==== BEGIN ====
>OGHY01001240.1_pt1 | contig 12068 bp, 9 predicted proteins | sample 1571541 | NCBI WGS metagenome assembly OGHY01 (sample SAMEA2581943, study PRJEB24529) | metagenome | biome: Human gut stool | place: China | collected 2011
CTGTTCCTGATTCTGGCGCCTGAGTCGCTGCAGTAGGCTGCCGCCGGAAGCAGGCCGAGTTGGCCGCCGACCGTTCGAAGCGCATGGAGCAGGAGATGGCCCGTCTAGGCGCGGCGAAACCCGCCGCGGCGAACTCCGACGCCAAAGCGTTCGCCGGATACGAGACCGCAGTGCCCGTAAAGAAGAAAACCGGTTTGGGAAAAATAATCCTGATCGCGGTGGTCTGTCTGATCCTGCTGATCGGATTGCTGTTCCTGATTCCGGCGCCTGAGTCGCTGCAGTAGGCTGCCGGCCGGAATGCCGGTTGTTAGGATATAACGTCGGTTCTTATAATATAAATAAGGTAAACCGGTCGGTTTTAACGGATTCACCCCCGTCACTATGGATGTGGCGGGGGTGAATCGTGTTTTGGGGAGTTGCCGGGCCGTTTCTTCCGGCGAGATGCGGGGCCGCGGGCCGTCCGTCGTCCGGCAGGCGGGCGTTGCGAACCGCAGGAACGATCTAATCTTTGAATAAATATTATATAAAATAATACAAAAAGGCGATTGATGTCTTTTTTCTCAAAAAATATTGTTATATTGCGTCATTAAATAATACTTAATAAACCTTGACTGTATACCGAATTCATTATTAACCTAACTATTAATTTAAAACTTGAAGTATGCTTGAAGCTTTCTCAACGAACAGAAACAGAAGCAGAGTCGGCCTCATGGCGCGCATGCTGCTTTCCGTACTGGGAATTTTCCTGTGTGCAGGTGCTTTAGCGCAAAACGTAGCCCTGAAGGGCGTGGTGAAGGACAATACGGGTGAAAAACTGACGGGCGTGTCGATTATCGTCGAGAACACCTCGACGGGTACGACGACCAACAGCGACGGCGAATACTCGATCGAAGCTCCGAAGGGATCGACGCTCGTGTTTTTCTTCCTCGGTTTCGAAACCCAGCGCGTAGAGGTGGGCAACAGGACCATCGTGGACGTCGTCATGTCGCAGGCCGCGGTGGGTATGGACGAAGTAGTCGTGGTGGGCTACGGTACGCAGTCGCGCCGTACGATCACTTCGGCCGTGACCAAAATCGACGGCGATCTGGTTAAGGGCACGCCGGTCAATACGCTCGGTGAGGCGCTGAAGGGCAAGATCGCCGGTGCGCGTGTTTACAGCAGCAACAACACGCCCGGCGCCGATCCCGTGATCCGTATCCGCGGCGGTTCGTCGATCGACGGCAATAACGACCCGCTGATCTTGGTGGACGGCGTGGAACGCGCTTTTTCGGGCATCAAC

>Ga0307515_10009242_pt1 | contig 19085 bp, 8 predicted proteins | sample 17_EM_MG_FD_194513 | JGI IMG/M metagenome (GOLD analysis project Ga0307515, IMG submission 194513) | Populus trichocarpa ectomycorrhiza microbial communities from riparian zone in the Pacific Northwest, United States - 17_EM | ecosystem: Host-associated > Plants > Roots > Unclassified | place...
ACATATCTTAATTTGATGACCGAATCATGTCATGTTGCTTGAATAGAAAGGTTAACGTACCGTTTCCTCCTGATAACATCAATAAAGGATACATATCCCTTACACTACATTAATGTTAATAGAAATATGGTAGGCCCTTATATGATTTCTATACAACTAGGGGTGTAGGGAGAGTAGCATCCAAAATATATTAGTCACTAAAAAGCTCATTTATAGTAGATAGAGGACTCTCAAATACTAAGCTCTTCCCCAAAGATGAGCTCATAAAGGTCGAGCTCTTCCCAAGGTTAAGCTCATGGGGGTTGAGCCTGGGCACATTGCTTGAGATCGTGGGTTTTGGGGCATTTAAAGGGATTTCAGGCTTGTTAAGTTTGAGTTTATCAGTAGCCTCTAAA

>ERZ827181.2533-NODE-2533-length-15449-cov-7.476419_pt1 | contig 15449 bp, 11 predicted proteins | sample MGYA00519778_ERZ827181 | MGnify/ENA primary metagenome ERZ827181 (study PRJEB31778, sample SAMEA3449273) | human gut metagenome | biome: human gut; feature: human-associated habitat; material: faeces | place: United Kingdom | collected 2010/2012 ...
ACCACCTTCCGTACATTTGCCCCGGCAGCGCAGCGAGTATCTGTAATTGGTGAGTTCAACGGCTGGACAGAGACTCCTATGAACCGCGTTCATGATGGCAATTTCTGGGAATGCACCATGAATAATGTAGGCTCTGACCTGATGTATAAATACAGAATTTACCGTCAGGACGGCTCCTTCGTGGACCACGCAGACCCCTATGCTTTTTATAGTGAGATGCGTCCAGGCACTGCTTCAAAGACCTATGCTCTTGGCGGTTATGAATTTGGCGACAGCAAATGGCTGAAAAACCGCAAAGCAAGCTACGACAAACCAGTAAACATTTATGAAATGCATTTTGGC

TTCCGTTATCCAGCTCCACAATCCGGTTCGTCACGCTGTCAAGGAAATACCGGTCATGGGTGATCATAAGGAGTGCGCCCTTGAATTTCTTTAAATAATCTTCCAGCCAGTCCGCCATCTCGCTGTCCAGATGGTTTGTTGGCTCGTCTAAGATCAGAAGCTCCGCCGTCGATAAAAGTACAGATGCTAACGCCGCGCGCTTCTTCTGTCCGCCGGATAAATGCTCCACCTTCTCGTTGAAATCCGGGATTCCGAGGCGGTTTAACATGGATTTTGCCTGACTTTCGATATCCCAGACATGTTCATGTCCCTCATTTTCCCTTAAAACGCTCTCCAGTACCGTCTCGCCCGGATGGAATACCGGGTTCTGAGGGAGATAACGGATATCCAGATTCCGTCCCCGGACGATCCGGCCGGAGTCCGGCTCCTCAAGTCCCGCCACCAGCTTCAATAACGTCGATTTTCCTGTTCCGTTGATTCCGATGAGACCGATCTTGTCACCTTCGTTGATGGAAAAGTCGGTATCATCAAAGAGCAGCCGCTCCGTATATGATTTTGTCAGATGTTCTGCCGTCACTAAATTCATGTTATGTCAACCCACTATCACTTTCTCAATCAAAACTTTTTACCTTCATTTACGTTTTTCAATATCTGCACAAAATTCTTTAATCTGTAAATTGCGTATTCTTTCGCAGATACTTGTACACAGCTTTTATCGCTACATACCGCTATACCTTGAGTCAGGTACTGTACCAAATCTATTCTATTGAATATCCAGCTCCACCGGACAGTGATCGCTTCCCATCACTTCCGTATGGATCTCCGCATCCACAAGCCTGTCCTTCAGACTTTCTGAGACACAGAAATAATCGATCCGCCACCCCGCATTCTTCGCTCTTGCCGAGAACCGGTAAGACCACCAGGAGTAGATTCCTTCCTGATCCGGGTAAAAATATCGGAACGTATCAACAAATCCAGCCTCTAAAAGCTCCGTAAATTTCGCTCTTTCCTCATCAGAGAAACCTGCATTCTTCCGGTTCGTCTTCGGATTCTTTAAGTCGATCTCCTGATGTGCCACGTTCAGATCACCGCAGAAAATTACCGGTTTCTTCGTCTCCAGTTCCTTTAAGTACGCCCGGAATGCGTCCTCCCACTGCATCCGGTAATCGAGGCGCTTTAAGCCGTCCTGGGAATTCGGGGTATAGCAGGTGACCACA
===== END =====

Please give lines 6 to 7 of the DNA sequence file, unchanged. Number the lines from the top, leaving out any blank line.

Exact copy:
ACCACCTTCCGTACATTTGCCCCGGCAGCGCAGCGAGTATCTGTAATTGGTGAGTTCAACGGCTGGACAGAGACTCCTATGAACCGCGTTCATGATGGCAATTTCTGGGAATGCACCATGAATAATGTAGGCTCTGACCTGATGTATAAATACAGAATTTACCGTCAGGACGGCTCCTTCGTGGACCACGCAGACCCCTATGCTTTTTATAGTGAGATGCGTCCAGGCACTGCTTCAAAGACCTATGCTCTTGGCGGTTATGAATTTGGCGACAGCAAATGGCTGAAAAACCGCAAAGCAAGCTACGACAAACCAGTAAACATTTATGAAATGCATTTTGGC

TTCCGTTATCCAGCTCCACAATCCGGTTCGTCACGCTGTCAAGGAAATACCGGTCATGGGTGATCATAAGGAGTGCGCCCTTGAATTTCTTTAAATAATCTTCCAGCCAGTCCGCCATCTCGCTGTCCAGATGGTTTGTTGGCTCGTCTAAGATCAGAAGCTCCGCCGTCGATAAAAGTACAGATGCTAACGCCGCGCGCTTCTTCTGTCCGCCGGATAAATGCTCCACCTTCTCGTTGAAATCCGGGATTCCGAGGCGGTTTAACATGGATTTTGCCTGACTTTCGATATCCCAGACATGTTCATGTCCCTCATTTTCCCTTAAAACGCTCTCCAGTACCGTCTCGCCCGGATGGAATACCGGGTTCTGAGGGAGATAACGGATATCCAGATTCCGTCCCCGGACGATCCGGCCGGAGTCCGGCTCCTCAAGTCCCGCCACCAGCTTCAATAACGTCGATTTTCCTGTTCCGTTGATTCCGATGAGACCGATCTTGTCACCTTCGTTGATGGAAAAGTCGGTATCATCAAAGAGCAGCCGCTCCGTATATGATTTTGTCAGATGTTCTGCCGTCACTAAATTCATGTTATGTCAACCCACTATCACTTTCTCAATCAAAACTTTTTACCTTCATTTACGTTTTTCAATATCTGCACAAAATTCTTTAATCTGTAAATTGCGTATTCTTTCGCAGATACTTGTACACAGCTTTTATCGCTACATACCGCTATACCTTGAGTCAGGTACTGTACCAAATCTATTCTATTGAATATCCAGCTCCACCGGACAGTGATCGCTTCCCATCACTTCCGTATGGATCTCCGCATCCACAAGCCTGTCCTTCAGACTTTCTGAGACACAGAAATAATCGATCCGCCACCCCGCATTCTTCGCTCTTGCCGAGAACCGGTAAGACCACCAGGAGTAGATTCCTTCCTGATCCGGGTAAAAATATCGGAACGTATCAACAAATCCAGCCTCTAAAAGCTCCGTAAATTTCGCTCTTTCCTCATCAGAGAAACCTGCATTCTTCCGGTTCGTCTTCGGATTCTTTAAGTCGATCTCCTGATGTGCCACGTTCAGATCACCGCAGAAAATTACCGGTTTCTTCGTCTCCAGTTCCTTTAAGTACGCCCGGAATGCGTCCTCCCACTGCATCCGGTAATCGAGGCGCTTTAAGCCGTCCTGGGAATTCGGGGTATAGCAGGTGACCACA